The escalating war of words between Donald Trump and Kim Jong-un has fuelled concerns that the region is on a dangerous trajectory to a nuclear conflict that could have calamitous global consequences. Since 1947, nuclear scientists have maintained a ‘Doomsday Clock’ that symbolically measures how close the world is to a man-made global cataclysm, represented by midnight. The clock now shows two and a half minutes to midnight and ticking, the closest it has been to catastrophe since the US exploded the first hydrogen bomb in 1953.

But are we really on the brink of a nuclear conflict? And is there a viable strategy for avoiding war without conceding to Kim’s nuclear blackmail?

There is no doubt that the long running North Korean nuclear issue has reached a dangerous tipping point and the crisis is being exacerbated by the intemperateness of the personal exchanges between Trump and Kim. Although we are used to hyperbole and invective from North Korea’s leaders, Trump’s combative style has shocked and angered friends and foes alike raising serious questions about his capacity to astutely manage the most serious foreign policy crisis of his presidency.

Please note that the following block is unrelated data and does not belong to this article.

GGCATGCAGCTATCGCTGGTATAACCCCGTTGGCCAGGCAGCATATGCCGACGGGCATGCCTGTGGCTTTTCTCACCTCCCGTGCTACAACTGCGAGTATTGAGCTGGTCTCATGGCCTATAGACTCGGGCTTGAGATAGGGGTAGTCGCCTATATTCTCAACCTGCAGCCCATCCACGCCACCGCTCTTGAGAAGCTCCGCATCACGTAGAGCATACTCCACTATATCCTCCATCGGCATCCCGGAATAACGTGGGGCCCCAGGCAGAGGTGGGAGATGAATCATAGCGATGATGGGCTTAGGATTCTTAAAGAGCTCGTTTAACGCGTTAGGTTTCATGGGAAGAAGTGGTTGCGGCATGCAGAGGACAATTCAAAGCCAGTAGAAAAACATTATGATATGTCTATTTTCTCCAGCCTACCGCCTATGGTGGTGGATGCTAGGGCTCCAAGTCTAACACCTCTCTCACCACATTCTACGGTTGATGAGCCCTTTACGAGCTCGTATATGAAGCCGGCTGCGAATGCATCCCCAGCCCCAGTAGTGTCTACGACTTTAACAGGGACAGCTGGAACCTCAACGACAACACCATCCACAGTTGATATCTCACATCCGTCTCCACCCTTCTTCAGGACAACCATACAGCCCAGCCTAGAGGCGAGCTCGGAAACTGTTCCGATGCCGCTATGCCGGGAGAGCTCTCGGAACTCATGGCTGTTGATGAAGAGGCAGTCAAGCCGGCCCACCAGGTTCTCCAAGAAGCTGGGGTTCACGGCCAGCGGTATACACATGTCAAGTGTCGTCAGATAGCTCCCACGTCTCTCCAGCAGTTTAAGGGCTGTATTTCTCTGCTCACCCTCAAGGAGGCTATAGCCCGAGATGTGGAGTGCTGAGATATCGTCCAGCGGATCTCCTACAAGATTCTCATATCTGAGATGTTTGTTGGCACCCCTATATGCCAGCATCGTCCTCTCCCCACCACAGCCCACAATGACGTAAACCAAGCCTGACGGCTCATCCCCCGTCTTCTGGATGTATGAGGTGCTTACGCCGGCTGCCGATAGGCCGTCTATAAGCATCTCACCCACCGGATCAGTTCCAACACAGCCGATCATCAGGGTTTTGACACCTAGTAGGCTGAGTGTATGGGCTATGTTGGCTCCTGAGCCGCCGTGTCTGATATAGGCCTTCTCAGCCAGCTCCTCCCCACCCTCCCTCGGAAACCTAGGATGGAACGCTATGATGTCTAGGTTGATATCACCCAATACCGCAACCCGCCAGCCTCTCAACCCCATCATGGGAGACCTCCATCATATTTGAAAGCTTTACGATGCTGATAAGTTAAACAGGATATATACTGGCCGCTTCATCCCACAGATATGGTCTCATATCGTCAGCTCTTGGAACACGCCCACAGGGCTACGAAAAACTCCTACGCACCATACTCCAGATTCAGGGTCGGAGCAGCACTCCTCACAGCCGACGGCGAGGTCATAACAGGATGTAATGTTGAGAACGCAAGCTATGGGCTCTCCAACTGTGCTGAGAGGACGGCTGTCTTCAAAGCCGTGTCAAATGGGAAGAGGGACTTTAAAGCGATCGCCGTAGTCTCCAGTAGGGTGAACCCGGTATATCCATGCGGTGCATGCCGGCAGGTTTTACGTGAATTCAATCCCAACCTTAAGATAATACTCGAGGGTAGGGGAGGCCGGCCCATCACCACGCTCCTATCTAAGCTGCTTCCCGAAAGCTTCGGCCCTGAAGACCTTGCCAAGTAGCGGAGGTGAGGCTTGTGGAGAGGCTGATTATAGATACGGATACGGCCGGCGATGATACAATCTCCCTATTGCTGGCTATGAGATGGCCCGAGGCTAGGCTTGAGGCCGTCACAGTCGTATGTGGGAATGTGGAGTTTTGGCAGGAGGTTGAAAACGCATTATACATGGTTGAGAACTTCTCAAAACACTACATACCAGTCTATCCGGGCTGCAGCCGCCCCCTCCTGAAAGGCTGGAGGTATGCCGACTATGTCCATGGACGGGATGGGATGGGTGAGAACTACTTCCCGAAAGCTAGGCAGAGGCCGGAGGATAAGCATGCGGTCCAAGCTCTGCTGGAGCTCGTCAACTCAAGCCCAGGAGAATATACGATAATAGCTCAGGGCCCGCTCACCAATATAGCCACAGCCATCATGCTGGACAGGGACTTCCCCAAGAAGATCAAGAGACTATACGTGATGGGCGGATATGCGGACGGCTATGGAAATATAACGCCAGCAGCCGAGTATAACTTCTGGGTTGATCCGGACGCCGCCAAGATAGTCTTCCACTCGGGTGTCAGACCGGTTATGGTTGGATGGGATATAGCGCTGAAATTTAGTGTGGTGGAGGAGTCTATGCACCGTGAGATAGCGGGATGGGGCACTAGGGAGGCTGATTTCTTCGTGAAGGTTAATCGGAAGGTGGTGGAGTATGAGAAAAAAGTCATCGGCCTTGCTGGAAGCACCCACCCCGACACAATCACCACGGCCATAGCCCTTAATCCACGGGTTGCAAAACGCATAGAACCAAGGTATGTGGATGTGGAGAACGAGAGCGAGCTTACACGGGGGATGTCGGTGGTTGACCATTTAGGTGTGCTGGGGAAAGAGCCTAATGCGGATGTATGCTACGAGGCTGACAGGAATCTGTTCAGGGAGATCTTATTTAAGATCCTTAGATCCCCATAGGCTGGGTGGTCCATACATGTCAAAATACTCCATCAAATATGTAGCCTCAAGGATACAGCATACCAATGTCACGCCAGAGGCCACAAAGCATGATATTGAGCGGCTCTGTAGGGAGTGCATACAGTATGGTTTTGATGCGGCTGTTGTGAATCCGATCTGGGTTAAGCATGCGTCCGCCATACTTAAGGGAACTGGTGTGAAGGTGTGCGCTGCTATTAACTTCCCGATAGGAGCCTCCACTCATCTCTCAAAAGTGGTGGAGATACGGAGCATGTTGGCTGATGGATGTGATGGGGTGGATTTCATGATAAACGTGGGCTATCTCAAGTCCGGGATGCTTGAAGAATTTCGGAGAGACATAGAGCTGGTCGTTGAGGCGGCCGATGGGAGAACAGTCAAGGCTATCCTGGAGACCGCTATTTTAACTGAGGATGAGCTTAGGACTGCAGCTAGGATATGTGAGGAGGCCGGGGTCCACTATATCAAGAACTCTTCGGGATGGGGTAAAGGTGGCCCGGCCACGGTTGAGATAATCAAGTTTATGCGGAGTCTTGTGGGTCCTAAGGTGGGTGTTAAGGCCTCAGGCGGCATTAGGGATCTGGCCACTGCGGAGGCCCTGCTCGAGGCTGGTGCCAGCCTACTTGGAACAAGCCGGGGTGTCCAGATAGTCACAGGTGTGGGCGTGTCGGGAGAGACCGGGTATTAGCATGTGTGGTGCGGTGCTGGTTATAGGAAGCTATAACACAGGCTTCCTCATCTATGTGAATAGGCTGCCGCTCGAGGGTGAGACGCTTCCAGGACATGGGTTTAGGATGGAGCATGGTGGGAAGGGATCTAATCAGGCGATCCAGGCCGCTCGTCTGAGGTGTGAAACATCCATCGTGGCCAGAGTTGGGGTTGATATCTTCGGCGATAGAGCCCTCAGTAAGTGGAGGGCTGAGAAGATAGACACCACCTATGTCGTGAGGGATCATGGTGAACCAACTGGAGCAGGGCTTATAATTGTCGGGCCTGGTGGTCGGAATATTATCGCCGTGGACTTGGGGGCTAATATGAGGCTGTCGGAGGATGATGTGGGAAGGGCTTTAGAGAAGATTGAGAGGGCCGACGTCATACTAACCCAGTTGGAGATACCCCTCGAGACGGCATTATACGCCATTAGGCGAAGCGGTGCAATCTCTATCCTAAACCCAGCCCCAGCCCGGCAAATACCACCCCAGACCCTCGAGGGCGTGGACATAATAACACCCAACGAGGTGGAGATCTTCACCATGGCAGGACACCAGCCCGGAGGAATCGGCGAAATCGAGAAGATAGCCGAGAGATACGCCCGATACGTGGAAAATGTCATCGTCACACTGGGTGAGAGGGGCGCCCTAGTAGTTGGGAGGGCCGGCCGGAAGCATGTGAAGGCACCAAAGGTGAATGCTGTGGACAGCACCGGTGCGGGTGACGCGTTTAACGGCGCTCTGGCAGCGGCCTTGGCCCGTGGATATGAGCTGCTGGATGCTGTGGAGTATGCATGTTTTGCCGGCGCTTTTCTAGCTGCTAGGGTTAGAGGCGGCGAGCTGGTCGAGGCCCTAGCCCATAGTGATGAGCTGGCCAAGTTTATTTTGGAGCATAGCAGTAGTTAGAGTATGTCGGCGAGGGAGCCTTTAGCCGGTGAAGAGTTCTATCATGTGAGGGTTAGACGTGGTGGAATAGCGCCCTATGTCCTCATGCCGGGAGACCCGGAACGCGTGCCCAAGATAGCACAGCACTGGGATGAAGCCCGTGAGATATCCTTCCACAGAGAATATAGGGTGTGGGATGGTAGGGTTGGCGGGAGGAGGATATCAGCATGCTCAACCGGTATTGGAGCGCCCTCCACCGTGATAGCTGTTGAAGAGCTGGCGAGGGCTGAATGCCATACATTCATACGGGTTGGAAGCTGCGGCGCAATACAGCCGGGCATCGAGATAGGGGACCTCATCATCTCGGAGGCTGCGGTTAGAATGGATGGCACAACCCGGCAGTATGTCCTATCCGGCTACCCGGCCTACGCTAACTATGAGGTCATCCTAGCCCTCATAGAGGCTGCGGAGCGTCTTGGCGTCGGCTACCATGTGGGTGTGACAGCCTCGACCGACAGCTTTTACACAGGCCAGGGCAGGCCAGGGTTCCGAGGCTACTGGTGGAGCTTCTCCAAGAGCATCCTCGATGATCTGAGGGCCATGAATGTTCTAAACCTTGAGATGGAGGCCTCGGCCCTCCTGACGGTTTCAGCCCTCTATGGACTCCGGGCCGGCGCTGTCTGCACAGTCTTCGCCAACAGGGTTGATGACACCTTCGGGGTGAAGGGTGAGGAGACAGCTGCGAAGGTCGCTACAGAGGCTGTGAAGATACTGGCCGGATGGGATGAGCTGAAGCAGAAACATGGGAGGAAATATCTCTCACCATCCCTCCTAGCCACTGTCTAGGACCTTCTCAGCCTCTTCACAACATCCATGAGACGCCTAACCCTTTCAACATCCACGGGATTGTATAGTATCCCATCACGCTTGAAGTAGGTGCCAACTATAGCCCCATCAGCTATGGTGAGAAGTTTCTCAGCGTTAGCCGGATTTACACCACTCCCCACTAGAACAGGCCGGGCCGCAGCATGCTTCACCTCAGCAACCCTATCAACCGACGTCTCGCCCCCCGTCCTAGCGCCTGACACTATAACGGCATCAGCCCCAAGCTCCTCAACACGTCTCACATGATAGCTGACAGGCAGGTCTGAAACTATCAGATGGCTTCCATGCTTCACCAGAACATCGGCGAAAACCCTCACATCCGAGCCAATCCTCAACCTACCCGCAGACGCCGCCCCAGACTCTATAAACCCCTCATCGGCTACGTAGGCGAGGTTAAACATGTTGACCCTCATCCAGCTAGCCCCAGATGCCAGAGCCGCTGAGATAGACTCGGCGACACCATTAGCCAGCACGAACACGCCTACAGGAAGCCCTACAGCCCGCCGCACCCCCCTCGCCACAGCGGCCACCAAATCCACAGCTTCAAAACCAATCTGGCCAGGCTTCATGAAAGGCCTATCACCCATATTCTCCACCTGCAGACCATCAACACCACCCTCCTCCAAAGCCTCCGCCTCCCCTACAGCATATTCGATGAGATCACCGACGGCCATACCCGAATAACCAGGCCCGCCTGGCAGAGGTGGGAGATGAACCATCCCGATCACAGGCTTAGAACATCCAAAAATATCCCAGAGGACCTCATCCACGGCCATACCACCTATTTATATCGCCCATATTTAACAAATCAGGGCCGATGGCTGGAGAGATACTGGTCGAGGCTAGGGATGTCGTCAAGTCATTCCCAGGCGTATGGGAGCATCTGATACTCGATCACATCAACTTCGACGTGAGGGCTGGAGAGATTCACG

But nuclear Armageddon is not yet upon us. Stripped of its confrontational rhetoric, Trump’s actual strategy is straight out of the crisis management play book. Don’t telegraph your punches; keep all options on the table, including military force; mobilise friends and allies; employ multilateral tools like sanctions to obtain buy in from other states; and decouple your adversary from key supporters – in this case China.

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